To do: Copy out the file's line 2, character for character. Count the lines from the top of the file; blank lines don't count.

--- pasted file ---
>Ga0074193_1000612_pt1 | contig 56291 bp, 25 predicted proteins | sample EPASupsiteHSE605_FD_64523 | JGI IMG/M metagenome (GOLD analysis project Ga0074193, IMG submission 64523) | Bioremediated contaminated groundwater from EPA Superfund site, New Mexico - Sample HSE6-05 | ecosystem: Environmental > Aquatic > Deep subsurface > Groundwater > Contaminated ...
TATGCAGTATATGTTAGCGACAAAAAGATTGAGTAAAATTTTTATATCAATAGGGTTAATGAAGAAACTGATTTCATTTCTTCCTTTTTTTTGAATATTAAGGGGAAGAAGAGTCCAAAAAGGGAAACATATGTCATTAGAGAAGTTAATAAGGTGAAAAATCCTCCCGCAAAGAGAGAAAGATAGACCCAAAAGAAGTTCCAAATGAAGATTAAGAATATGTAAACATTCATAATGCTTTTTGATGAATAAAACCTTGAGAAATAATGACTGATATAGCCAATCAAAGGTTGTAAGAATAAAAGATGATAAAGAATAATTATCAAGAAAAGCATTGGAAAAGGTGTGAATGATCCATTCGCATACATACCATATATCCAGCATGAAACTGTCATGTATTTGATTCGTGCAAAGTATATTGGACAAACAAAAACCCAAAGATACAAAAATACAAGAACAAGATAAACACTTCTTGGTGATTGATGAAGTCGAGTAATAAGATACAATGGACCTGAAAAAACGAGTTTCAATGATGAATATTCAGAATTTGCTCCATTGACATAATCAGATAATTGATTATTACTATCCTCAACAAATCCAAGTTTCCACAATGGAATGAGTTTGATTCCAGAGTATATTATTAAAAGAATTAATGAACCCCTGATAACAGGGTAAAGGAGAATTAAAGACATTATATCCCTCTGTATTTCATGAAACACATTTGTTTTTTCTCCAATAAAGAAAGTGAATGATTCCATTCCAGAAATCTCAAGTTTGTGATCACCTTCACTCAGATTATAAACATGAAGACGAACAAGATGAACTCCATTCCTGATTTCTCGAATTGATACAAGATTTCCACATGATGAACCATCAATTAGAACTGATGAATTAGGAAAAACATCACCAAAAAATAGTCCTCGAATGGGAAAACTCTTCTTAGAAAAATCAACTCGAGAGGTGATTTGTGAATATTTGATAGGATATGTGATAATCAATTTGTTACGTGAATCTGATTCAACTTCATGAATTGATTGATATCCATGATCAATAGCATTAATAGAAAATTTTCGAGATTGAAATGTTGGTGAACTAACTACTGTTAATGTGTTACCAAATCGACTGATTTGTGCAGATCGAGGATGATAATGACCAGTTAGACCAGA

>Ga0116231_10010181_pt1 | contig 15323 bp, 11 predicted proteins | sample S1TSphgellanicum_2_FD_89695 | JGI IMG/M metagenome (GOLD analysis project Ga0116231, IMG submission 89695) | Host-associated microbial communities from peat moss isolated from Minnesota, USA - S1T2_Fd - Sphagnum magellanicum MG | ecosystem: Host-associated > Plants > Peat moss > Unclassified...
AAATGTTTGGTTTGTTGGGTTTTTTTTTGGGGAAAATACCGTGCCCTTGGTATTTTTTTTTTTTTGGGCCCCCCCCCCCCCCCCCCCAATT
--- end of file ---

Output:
TATGCAGTATATGTTAGCGACAAAAAGATTGAGTAAAATTTTTATATCAATAGGGTTAATGAAGAAACTGATTTCATTTCTTCCTTTTTTTTGAATATTAAGGGGAAGAAGAGTCCAAAAAGGGAAACATATGTCATTAGAGAAGTTAATAAGGTGAAAAATCCTCCCGCAAAGAGAGAAAGATAGACCCAAAAGAAGTTCCAAATGAAGATTAAGAATATGTAAACATTCATAATGCTTTTTGATGAATAAAACCTTGAGAAATAATGACTGATATAGCCAATCAAAGGTTGTAAGAATAAAAGATGATAAAGAATAATTATCAAGAAAAGCATTGGAAAAGGTGTGAATGATCCATTCGCATACATACCATATATCCAGCATGAAACTGTCATGTATTTGATTCGTGCAAAGTATATTGGACAAACAAAAACCCAAAGATACAAAAATACAAGAACAAGATAAACACTTCTTGGTGATTGATGAAGTCGAGTAATAAGATACAATGGACCTGAAAAAACGAGTTTCAATGATGAATATTCAGAATTTGCTCCATTGACATAATCAGATAATTGATTATTACTATCCTCAACAAATCCAAGTTTCCACAATGGAATGAGTTTGATTCCAGAGTATATTATTAAAAGAATTAATGAACCCCTGATAACAGGGTAAAGGAGAATTAAAGACATTATATCCCTCTGTATTTCATGAAACACATTTGTTTTTTCTCCAATAAAGAAAGTGAATGATTCCATTCCAGAAATCTCAAGTTTGTGATCACCTTCACTCAGATTATAAACATGAAGACGAACAAGATGAACTCCATTCCTGATTTCTCGAATTGATACAAGATTTCCACATGATGAACCATCAATTAGAACTGATGAATTAGGAAAAACATCACCAAAAAATAGTCCTCGAATGGGAAAACTCTTCTTAGAAAAATCAACTCGAGAGGTGATTTGTGAATATTTGATAGGATATGTGATAATCAATTTGTTACGTGAATCTGATTCAACTTCATGAATTGATTGATATCCATGATCAATAGCATTAATAGAAAATTTTCGAGATTGAAATGTTGGTGAACTAACTACTGTTAATGTGTTACCAAATCGACTGATTTGTGCAGATCGAGGATGATAATGACCAGTTAGACCAGA